This very fullness of Christ’s Lordship is why the writer of Ephesians prays first and foremost that God will give us a spirit of wisdom and of revelation, so that we may come to know this Lord to whom all of our personal history, all history in fact, is hinged.  The writer asks this above all because he knows that only through personal experience of he who has all things under his feet, will we come to understand the proper place for all things.  And to do that we must befriend our own brokeness – a process that makes it possible to be gentle to it – and because of that learned gentleness toward ourselves, also to the brokeness of others.  This is the process that births the compassion that belongs to all that is holy.  And, it is aprocess that gives us the strength we need to face the truth that to every last cradle comes a cross.  We learn that the shadow of that cross will fall over our own safe, comfortable nests.  And from that place of infantile dependence, we learn to ask God of love to take up residence in the terrifying abyss our hearts become when they come face to face with the glory and agony of being bravely, completely, fully human.

For you see, resurrection hope is nothing less than this.  That the God we worship has the power to raise the dead.  And that God does, and God will, every single day, for our sakes.  This is no light and airy Word.  It is instead the heavy mystery of God’s love for this world.  And what happens when, from our own suffering, from the fact that we have been shaped so that we might come to have compassion for the suffering of the world’s children?  We, as church, are shaped to take that love back out into the world.

Which is why we are bothering today to make 30 beds for children who have been homeless.  Who, when they lost their shelter, their place of safety and rest, lost all material security and comfort.  You think someone scrambling to reckon with being homeless along with her young children is going to also scramble to put furniture in storage for the future?  We are bothering because we know that the only way to combat the darkness, the darkness of the cross – the darkness of our country’s division, and rancor, the darkness of selfishness and greed, the darkness of political policies that favor the few over the many, the darkness of principalities and powers who would sacrifice children to make a political point, the only way to combat that darkness is to invite in the light.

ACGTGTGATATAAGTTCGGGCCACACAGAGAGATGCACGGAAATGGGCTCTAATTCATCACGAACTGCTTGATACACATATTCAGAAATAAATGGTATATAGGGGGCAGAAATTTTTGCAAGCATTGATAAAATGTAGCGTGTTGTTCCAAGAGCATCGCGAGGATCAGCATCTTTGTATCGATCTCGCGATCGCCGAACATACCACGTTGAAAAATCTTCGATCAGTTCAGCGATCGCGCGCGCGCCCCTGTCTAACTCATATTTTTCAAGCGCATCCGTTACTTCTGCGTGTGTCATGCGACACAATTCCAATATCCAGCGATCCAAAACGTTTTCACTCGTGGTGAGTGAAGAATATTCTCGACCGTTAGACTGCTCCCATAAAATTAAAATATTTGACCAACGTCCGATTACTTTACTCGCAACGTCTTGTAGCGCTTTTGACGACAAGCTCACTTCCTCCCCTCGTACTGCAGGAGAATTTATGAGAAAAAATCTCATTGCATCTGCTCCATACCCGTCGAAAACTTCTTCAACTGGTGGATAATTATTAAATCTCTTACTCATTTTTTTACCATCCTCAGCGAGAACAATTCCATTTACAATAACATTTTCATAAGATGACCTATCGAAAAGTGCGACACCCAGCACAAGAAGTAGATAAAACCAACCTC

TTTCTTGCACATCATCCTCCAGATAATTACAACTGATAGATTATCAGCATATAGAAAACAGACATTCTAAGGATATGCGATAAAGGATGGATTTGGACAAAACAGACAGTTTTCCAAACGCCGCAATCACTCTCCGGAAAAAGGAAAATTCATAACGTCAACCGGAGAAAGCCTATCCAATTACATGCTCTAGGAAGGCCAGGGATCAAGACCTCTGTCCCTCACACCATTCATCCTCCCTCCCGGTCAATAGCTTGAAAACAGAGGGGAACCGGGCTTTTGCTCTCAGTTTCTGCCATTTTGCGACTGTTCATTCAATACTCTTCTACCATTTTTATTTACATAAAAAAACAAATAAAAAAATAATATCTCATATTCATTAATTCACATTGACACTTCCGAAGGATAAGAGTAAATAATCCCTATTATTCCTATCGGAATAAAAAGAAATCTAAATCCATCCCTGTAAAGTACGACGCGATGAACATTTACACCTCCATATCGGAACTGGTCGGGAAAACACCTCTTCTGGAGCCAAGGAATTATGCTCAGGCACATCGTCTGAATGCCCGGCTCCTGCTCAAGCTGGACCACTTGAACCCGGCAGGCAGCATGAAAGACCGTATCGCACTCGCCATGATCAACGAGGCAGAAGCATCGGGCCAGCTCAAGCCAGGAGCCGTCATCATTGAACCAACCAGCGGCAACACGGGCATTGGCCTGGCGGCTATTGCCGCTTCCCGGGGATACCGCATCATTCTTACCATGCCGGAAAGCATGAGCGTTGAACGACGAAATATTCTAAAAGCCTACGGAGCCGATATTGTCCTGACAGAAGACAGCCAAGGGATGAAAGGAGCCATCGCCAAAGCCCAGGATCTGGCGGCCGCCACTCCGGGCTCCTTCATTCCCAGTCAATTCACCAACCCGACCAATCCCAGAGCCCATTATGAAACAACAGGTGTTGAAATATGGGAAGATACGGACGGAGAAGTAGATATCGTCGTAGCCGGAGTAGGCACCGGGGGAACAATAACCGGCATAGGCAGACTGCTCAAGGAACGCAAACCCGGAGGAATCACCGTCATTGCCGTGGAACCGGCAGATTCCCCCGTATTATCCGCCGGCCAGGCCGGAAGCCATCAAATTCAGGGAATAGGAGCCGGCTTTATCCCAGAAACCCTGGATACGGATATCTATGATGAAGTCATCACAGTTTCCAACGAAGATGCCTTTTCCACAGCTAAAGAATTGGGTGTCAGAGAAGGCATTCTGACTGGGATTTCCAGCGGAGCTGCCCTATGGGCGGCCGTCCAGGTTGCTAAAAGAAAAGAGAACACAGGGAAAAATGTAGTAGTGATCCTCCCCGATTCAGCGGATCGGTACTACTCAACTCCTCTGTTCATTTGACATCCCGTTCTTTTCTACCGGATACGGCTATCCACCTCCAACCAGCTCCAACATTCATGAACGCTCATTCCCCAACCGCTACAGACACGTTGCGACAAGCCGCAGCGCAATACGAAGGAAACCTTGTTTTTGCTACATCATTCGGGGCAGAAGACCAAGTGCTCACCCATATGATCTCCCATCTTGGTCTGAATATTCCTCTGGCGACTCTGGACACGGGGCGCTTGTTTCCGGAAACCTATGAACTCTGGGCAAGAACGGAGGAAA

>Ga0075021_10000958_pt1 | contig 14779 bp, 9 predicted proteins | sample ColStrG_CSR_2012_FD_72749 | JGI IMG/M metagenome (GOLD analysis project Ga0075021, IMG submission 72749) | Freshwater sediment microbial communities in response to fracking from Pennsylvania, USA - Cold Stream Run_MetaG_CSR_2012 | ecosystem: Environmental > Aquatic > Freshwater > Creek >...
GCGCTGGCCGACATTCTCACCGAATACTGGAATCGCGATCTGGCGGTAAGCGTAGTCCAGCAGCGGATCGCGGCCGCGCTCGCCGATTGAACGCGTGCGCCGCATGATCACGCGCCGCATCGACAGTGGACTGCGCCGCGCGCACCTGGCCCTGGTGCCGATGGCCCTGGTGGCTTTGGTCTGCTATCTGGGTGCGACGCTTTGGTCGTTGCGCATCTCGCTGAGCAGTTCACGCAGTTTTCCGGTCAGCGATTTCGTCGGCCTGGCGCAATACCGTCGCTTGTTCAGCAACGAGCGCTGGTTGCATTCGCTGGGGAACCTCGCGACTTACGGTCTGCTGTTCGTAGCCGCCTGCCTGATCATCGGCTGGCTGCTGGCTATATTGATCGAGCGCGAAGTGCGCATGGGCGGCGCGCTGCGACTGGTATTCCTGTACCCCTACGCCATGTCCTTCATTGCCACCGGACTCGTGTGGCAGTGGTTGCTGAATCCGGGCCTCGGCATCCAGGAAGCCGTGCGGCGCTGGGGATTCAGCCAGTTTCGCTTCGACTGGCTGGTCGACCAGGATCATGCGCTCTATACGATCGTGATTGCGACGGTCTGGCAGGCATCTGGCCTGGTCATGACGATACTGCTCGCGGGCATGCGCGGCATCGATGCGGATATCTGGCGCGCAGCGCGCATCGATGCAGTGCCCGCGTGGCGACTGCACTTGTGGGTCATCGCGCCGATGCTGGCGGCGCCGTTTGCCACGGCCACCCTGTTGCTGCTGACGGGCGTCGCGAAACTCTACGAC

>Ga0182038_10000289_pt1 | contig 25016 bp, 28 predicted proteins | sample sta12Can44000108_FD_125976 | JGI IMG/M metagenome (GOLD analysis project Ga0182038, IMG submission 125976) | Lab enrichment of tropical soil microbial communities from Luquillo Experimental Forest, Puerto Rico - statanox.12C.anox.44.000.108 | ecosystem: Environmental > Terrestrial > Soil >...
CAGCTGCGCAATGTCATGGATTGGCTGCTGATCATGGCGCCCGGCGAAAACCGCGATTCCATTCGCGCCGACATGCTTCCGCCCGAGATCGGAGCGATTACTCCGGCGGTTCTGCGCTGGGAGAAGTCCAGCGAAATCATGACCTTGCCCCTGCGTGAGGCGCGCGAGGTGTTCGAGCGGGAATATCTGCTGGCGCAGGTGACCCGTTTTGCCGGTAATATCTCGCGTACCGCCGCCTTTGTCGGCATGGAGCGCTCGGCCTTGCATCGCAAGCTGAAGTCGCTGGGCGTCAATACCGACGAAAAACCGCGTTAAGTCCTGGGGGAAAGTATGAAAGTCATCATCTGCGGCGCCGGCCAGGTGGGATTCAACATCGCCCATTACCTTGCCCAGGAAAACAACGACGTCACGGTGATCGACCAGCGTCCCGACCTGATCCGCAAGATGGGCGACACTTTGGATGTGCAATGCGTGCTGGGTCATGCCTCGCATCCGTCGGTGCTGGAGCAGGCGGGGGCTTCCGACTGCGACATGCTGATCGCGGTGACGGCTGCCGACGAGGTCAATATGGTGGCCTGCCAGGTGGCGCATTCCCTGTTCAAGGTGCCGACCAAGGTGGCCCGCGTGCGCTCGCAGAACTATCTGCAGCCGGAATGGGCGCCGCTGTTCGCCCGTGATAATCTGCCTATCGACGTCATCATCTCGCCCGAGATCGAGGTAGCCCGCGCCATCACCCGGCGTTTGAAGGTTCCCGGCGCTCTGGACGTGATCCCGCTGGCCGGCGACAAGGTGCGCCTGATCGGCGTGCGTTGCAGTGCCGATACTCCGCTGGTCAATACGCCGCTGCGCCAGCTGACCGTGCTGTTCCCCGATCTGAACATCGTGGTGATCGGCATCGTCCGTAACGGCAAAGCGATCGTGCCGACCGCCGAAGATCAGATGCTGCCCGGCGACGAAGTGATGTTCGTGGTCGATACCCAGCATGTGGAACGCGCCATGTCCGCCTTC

And then to invite in others who love the light, regardless of creed or political party, as much as we do.  That we may face the dawn of compassion and unity that must rise over our land if we are to not only survive, but thrive.
To be remade in Christ’s image, to come to know God, to be fully human, to be instructed in the walk of love, is to come to know the totality of human brokenness, and thus the power of the cross.  The immeasurable greatness of God’s power is made perfect not in spite of our weakness, but in it and through it.  It is when we come to the end of ourselves, the end of our ability to combat a death dealing culture of individualism and “self help” on our own that we seek solace among citizens of a better country, those who long for the city whose builder and maker is God.

Because it is a difficult Word, it is tempting to relegate it to the edge of our carefully developed and nurtured, if narrowly focused, striving.  To let it fade out of our lives like one more pop up ad that swims its way through the safe but sterile blue light of our computer screens.  But, make no mistake.  This is a Word that will not grow weary of its own unconquerable desire to speak its way into our hearts.  Truth does not grow weary.  Truth is eternal.  And it is the truth of God’s Word in Christ that lends it its power to take hold of even our lives and remake them from the inside out, shaping and molding, until Easter morning’s wings find us sheltered in a community who still believes in the power of God’s love to change the world.  And lives out its despair shattering, if fragile, hope by insisting on sharing that message of love with the world.
May this be true for you and me.

Elisa Owen
Crescent Hill Presbyterian Church
Louisville, KY
July 8, 2018

[1] Dawn, Marva.  Reaching Out Without Dumbing Down:  A Theology of Worship for This Urgent Time.
Eerdmans.  Grand Rapids, Michigan.  1995.
[2] Whyte, David.  House of Belonging.  As printed in Yoga magazine.